“The equation looks like this: If you want your library to become a community hub, focus on library programming and outreach that maximize your community’s perception that libraries have changed their mode of contributing to community value co-creation. Libraries are not only a vital barometer of community prosperity, but the conversations they can spark through programming and social media will redefine participatory culture.”
Rutgers University Libraries describes their use of a button maker:
“At RUL, our button maker has become a tool for engagement, which has allowed the libraries to connect with patrons in unexpected ways. This machine has helped highlight the libraries’ unique collections and encouraged students to ask about our Special Collections and University Archives. Button making has also facilitated conversations about copyright and finding images, topics on the minds of many academic librarians. Lastly, the button maker helps students have fun and leave the library smiling. These moments have led to more reference encounters, departmental collaborations, and unique experiences happening at RUL.”
In 2018, the Riverside Library of the New York Public Library launched the NYPL Grow Up Work Fashion Library, where adults and teens can borrow ties, belts, briefcases and purses when they attend job interviews.
The concept came to [librarian Michelle Lee] in 2016 when she was teaching a free class at the library about job seeking and résumé making. She told the high school students in attendance: “You want to look professional. You shouldn’t be bringing a backpack to a job interview.”
She was surprised by their reaction.
“For a lot of them it was eye-opening because they never thought about it,” Lee said. “One of the students said he didn’t have anything like that. The other kids were like, ‘I don’t have nice things.’”
She realized the students needed more than a résumé class.
A community librarian with Vancouver Public Library makes regular visits to a free veterinary clinic (hosted by BC SPCA) for pets living in the Downtown Eastside. Many of the pet owners would otherwise have no connection with the library; people who are homeless or who have inadequate housing do not have the option to leave their pets at home–but they cannot bring their pets with them inside the library, either. The clinic is drop-in, so pet owners welcome a chat with the librarian while waiting their turn. In several cases, pet owners have subsequently made an effort to visit the library branch, after the community librarian assured them of a warm welcome and described what services they might expect. Others, who are not able to find a place to leave their pets, look forward to the reading material the librarian brings with her on each visit.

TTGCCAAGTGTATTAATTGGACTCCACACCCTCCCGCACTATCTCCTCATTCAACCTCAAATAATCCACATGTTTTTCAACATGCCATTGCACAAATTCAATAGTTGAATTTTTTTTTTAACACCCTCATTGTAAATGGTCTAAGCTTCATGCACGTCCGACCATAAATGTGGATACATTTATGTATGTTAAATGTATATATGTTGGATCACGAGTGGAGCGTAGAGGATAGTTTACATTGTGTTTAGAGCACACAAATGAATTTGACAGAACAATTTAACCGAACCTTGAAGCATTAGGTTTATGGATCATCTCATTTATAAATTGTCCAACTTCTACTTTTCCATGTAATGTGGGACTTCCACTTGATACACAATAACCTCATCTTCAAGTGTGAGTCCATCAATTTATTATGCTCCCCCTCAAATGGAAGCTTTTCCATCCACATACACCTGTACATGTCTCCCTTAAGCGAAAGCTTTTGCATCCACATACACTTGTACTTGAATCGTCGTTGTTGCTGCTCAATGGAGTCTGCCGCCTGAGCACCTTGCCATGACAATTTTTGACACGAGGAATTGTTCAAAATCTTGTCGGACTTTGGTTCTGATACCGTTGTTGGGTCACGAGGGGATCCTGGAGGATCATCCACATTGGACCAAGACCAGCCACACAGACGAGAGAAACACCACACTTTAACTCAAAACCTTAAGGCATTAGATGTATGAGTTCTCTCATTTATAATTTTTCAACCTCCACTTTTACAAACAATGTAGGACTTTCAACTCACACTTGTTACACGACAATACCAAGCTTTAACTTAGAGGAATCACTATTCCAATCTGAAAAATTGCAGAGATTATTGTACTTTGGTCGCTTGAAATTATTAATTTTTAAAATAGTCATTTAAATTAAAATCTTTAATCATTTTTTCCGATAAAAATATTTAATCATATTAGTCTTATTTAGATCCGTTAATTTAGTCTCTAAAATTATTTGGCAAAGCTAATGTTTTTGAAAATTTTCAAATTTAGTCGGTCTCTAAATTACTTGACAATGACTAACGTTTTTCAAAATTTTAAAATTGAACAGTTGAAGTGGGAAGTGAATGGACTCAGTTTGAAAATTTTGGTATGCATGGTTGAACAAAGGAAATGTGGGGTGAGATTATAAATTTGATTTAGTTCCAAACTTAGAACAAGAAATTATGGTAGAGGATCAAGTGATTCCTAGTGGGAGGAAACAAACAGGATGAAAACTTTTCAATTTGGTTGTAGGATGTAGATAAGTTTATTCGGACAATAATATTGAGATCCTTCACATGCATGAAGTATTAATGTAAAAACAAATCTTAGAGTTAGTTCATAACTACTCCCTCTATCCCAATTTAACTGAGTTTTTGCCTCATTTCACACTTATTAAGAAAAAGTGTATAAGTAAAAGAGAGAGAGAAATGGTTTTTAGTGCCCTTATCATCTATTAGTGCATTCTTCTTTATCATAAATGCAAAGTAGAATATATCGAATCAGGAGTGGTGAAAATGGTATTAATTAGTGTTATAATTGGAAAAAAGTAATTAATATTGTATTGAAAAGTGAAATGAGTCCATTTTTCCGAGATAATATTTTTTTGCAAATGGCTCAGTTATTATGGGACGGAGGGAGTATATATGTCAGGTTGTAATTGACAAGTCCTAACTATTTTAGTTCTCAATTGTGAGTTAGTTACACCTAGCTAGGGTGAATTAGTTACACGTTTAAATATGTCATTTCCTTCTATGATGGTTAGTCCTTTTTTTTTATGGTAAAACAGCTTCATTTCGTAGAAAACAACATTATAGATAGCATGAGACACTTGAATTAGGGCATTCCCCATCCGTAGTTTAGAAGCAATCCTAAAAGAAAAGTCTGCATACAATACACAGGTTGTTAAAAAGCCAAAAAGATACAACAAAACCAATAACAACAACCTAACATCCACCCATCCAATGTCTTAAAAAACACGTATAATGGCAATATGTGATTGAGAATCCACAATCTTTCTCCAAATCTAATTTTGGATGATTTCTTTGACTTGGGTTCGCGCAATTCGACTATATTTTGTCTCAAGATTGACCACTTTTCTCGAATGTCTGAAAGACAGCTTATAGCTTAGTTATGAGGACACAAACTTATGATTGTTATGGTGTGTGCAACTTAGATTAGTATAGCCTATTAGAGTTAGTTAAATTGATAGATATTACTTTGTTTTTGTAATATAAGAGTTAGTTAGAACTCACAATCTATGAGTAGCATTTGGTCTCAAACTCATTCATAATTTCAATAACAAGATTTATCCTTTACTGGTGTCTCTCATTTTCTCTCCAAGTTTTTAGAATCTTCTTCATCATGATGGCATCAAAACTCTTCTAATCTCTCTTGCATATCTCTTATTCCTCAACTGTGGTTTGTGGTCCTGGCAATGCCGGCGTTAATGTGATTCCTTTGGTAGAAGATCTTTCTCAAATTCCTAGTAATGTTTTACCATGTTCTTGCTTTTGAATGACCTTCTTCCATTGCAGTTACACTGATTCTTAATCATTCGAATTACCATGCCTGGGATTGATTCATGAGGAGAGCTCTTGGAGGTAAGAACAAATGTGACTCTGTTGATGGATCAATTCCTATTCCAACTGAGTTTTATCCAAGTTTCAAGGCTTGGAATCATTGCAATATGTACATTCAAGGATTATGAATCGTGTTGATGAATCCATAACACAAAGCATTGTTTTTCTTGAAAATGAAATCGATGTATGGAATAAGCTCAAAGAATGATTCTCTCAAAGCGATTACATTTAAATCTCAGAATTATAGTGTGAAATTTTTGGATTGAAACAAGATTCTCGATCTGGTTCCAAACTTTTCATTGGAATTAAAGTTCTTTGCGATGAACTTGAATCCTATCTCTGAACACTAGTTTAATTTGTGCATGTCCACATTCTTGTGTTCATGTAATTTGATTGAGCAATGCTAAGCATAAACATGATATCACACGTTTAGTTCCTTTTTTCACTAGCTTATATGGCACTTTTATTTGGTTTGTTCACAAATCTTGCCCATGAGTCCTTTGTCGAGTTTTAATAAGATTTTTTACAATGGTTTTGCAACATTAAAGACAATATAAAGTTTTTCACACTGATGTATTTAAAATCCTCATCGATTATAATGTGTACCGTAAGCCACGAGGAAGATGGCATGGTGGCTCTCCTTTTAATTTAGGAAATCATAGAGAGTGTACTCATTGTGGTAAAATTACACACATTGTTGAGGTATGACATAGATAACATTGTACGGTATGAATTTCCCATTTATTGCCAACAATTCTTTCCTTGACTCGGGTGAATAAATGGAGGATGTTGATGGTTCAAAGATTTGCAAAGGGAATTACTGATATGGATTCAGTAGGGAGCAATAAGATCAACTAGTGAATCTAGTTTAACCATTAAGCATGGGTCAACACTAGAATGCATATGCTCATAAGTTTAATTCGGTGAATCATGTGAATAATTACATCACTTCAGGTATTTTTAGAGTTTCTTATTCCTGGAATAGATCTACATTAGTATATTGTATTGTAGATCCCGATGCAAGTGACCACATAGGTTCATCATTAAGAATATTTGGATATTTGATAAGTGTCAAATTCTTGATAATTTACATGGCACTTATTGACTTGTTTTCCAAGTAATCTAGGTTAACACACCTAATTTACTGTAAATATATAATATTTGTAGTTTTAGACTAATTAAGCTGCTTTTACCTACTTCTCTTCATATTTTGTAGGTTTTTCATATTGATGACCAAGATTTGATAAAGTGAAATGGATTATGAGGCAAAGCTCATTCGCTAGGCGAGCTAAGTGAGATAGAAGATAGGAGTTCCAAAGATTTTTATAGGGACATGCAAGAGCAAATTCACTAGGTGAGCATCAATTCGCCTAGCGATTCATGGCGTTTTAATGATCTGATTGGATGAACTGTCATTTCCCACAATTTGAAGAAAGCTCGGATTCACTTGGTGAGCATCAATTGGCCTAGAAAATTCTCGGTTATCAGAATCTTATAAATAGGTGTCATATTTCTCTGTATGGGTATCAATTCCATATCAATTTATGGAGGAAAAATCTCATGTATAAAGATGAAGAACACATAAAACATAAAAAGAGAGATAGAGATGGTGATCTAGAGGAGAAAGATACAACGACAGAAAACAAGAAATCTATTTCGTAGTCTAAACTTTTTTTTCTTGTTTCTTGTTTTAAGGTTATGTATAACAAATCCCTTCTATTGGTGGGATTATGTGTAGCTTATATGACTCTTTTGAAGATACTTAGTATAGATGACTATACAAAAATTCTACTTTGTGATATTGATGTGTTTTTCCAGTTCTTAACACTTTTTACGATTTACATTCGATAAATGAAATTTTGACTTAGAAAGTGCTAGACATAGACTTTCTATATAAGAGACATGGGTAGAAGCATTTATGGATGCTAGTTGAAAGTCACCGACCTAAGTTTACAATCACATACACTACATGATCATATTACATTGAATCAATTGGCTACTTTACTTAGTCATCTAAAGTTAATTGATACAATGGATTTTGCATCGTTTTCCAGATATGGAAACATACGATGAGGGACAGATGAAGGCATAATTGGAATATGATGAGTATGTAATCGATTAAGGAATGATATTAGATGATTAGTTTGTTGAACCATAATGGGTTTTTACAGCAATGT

Conclusion: Evolving ideas
A lack of cohesive agreement regarding “what is outreach” might be because library workers serve in varying environments. It might be because service philosophies continuously evolve. It might be because the word itself is outdated or imbued with a limited meaning. (As another example, ten years ago we spoke of computer training, but today we think of digital equity and 21st century literacy.)
Our investigation suggests that outreach is thought of as any effort that extends beyond physical and virtual library services to reach new patrons and, sometimes, to enhance the service to existing patrons. Most definitions and examples had a few elements in common: extending oneself to better understand a patron or community need; altering standard services in order to meet a need; or simply to provide a more pleasant and welcoming experience to patrons.
If people do agree on one aspect of outreach, it seems to be about making deliberate, proactive and intentional efforts. BCLA’s value of diversity, “promoting the equitable provision of library resources and services as determined by the needs of library users” underscores that knowing our library users and their needs is the best starting point.
Stephanie Kripps is the branch head of nə́c̓aʔmat ct Strathcona branch, Vancouver Public Library.
Chris Middlemass is an adjunct Professor at the iSchool at UBC, the incoming president of BCLA, and a retired manager from the Vancouver Public Library.